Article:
News
News Home
Quick Bites
Exploradio
News Archive
News Channel
Special Features
NPR
nowplaying
On AirNewsClassical
Loading...
  
School Closings
WKSU Support
Funding for WKSU is made possible in part through support from the following businesses and organizations.

Knight Foundation

NOCHE

Lehmans


For more information on how your company or organization can support WKSU, download the WKSU Media Kit.

(WKSU Media Kit PDF icon )


Donate Your Vehicle to WKSU

Programs Schedule Make A Pledge Member BenefitsFAQ/HelpContact Us
Economy and Business


Study says Kasich's tax shift is really a tax hike aimed at poor people and the middle class
A liberal think tank says the top 1 percent will get a $10,000 windfall; Ohio's GOP chairman accuses Democrats of "class warfare"
by WKSU's STATEHOUSE CORRESPONDENT BILL COHEN


Reporter
Bill Cohen
 
In The Region:
Gov. John Kasich has been touting a massive tax reform plan this week. He’s labeling it an overall $1.4 billion net tax cut. But critics are now highlighting a study that contends nearly half of all Ohio taxpayers could wind up paying more. Statehouse correspondent Bill Cohen reports.
Study says Kasich's tax shift is really tax hike

Other options:
Windows Media / MP3 Download (1:22)


Study says Kasich's tax shift is really tax hike

Other options:
Windows Media / MP3 Download (4:08)


“This will give to the rich and take away from the poor.”

That’s how Zach Schiller of the Liberal think tank PolicyMatters Ohio portrays the governor's tax shift plan.  It would slash the graduated state income tax for families by 20 percent  and for small business by 50 percent.

 At the same time, it would apply a 5 percent sales tax to a long list services that are now tax-free.

 A PolicyMatters study concludes the average net tax cut for the top 1 percent of income earners would be more than $10,000. The next highest 4 percent of earners would get a tax cut of more than $1,500.

But the bottom 20 percent of taxpayers would pay an increase averaging $63.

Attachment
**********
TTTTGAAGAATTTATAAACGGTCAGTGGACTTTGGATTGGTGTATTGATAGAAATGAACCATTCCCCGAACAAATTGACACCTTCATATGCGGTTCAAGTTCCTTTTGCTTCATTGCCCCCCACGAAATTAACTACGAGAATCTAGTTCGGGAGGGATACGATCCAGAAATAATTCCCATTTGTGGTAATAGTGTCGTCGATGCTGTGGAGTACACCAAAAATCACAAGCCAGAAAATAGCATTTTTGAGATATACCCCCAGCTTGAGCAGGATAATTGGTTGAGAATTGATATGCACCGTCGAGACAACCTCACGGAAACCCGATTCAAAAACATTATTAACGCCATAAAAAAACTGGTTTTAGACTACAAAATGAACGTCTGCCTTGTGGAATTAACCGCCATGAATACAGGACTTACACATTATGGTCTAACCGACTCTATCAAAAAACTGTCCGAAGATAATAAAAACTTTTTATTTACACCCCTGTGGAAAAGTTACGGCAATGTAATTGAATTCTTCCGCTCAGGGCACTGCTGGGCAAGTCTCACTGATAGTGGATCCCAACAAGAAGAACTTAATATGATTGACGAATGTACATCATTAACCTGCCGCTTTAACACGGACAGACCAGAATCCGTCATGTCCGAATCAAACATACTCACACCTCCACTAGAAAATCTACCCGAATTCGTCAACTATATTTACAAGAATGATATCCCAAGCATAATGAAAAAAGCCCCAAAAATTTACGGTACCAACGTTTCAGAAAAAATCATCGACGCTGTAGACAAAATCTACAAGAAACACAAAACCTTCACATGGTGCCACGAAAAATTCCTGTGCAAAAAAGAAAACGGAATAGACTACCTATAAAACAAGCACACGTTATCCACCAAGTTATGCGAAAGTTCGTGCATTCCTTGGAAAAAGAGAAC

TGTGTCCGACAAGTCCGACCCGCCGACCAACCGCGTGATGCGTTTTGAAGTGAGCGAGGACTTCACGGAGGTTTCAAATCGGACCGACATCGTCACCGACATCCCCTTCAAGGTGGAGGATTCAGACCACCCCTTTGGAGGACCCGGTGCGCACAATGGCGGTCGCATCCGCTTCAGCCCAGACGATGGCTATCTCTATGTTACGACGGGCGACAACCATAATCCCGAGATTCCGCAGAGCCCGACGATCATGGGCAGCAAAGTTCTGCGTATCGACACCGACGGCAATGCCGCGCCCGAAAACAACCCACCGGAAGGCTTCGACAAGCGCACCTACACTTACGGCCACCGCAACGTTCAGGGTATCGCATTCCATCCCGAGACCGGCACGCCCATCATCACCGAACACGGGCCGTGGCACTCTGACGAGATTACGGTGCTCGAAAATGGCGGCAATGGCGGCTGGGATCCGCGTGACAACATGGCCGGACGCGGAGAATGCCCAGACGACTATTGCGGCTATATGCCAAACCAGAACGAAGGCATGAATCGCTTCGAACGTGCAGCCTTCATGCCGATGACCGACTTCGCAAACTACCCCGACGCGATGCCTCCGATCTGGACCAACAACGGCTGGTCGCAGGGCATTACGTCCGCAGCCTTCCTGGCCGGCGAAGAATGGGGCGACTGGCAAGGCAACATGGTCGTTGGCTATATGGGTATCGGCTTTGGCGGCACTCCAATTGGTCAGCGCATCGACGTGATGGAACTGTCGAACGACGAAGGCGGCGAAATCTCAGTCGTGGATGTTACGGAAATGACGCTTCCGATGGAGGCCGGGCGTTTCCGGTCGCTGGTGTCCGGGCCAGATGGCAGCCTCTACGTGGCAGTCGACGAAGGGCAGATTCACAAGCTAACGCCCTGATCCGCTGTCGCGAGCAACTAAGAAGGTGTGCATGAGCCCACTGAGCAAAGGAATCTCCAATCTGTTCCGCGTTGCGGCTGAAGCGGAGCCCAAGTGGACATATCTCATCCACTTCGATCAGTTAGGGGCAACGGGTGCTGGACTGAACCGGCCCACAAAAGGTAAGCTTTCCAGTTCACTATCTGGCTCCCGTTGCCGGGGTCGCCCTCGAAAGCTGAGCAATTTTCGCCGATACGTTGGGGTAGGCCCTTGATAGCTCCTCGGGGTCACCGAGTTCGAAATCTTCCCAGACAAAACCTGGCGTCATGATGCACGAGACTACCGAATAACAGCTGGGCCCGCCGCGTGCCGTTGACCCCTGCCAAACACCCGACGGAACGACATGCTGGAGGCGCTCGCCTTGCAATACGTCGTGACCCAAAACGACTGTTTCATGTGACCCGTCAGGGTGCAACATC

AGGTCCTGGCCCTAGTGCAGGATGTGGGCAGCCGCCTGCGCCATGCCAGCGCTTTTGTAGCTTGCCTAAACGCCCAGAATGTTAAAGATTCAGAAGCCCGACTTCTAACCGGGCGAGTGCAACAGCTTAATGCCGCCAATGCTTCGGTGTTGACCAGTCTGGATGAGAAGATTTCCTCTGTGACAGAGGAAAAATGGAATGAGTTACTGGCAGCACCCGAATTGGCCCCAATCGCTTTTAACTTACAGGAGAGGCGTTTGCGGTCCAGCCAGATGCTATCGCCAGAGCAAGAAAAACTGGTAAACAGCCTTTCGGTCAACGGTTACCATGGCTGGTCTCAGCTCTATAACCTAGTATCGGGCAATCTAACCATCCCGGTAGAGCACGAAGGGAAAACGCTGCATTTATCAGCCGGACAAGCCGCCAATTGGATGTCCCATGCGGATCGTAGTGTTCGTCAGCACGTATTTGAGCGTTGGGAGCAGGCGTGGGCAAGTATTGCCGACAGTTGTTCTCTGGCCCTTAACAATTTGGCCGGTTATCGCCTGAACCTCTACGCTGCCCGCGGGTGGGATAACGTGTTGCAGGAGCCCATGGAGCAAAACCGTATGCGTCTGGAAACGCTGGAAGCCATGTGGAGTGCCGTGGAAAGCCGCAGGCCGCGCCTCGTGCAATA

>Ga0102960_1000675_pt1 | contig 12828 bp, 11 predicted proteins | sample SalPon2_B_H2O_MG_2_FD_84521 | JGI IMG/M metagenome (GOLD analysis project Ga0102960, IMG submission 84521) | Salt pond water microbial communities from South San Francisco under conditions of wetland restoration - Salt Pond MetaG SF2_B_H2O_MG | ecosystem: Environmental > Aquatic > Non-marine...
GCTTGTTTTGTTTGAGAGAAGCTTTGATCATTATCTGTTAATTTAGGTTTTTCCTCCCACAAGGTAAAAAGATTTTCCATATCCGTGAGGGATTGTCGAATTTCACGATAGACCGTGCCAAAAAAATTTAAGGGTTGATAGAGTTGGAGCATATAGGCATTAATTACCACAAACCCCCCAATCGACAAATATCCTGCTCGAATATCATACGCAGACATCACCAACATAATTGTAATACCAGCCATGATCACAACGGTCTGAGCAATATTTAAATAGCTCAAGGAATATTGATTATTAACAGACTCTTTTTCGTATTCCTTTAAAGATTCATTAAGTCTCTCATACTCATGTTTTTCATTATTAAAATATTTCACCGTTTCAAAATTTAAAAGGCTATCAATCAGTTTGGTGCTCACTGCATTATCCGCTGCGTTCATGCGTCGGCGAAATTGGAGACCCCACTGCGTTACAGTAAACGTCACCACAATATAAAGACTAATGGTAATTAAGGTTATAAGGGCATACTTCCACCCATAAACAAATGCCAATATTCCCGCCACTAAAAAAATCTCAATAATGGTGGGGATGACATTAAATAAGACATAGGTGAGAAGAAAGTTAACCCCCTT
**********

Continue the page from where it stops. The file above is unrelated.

Ohio’s Republican Party Chief Bob Bennett calls the criticism "class warfare by Democrats."  A tax department official calls the study "advocacy research that's not solid."  But the agency has issued no counter-study to refute the claims in the study.

Gov. Kasich's press secretary says people should focus on this instead: a huge tax cut for small companies will boost jobs.    

Listener Comments:

If you look at history, especially at the federal level, you will see that tax cuts for the wealthy do not create jobs. This is class warfare, no doubt about it, but aimed directly at the lower and middle classes who are already struggling just to survive.


Posted by: Carolyn (Athens) on February 13, 2013 9:02AM
Add Your Comment
Name:

Location:

E-mail: (not published, only used to contact you about your comment)


Comments:




 
Page Options

Print this page

E-Mail this page / Send mp3

Share on Facebook




Stories with Recent Comments

Three exonerated of murder convictions from 18 years ago
Thanks heavens that none of them have been condemned to death. This alons should convince the USA to join the civilized world by abolishing the death penalty. E...

Kombucha: a sweet business brewed with fermented tea
Stevia is not an artificial sweetener. It is a plant. I have one growing in my sunroom. The leaves are dried and added to teas. It's harvested commercially and...

Bringing back ballet in Cleveland
I do think Ballet in Cleveland is doing good things, but the fact that director says "When we have flourishing companies like the New York City Ballet and the A...

Report confirms some Vietnam veterans may have been exposed to Agent Orange
was in nam 1969 exposed va stated lost medical records was in lawsuit from 197? till settled 0 $ 2010 ? said all nam vets will get back disability till 198? jus...

Mentorship grant program redefines "faith-based" provision
Can't anyone have values, beliefs, and morals anymore? How is it anymore unconstitutional for a school partner with a "faith-based" organization than any other ...

Exploradio: The challenge of finding a healthy balance with technology
Thank you, Jeff, for another well done Exploradio. I always learn something interesting about what is happening in NE Ohio.

Northeast Ohio's transgender community rallies around restroom issue
A good first step would be for Cleveland to require restaurants to have a public restroom. Cleveland is the only city I've ever been in where restaurants somet...

Vapor shops say tobacco tax hikes could hit them hard
Maybe you should be DOING a study, since every time you've tried to villianize them all that's happened was the opposite. I'm not a fan of alcohol that's flavor...

New law gives access to birth records to Ohio adoptees
Can siblings also look for their missing brother or sister? And how do we go about it?

Ida McKinley's tiara comes home, with the help of "Pawn Stars"
I donated to the fund to keep the tiara at the museum where I believe it belongs. I took my 16 year old granddaughter to the showing I dont think it will be som...

Copyright © 2015 WKSU Public Radio, All Rights Reserved.

 
In Partnership With:

NPR PRI Kent State University

listen in windows media format listen in realplayer format Car Talk Hosts: Tom & Ray Magliozzi Fresh Air Host: Terry Gross A Service of Kent State University 89.7 WKSU | NPR.Classical.Other smart stuff. NPR Senior Correspondent: Noah Adams Living on Earth Host: Steve Curwood 89.7 WKSU | NPR.Classical.Other smart stuff. A Service of Kent State University